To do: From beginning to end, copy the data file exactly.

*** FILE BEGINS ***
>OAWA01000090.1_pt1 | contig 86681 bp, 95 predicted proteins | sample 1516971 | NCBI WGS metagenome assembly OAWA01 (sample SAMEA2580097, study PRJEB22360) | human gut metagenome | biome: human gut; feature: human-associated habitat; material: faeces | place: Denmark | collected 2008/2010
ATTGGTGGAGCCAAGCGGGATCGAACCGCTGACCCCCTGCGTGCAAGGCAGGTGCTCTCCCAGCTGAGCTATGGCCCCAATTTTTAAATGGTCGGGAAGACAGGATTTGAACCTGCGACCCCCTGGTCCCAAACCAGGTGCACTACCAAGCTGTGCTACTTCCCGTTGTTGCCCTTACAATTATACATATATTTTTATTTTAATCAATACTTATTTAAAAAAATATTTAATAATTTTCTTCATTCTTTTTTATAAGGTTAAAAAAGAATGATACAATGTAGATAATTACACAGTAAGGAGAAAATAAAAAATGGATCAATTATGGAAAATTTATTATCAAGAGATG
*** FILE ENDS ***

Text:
>OAWA01000090.1_pt1 | contig 86681 bp, 95 predicted proteins | sample 1516971 | NCBI WGS metagenome assembly OAWA01 (sample SAMEA2580097, study PRJEB22360) | human gut metagenome | biome: human gut; feature: human-associated habitat; material: faeces | place: Denmark | collected 2008/2010
ATTGGTGGAGCCAAGCGGGATCGAACCGCTGACCCCCTGCGTGCAAGGCAGGTGCTCTCCCAGCTGAGCTATGGCCCCAATTTTTAAATGGTCGGGAAGACAGGATTTGAACCTGCGACCCCCTGGTCCCAAACCAGGTGCACTACCAAGCTGTGCTACTTCCCGTTGTTGCCCTTACAATTATACATATATTTTTATTTTAATCAATACTTATTTAAAAAAATATTTAATAATTTTCTTCATTCTTTTTTATAAGGTTAAAAAAGAATGATACAATGTAGATAATTACACAGTAAGGAGAAAATAAAAAATGGATCAATTATGGAAAATTTATTATCAAGAGATG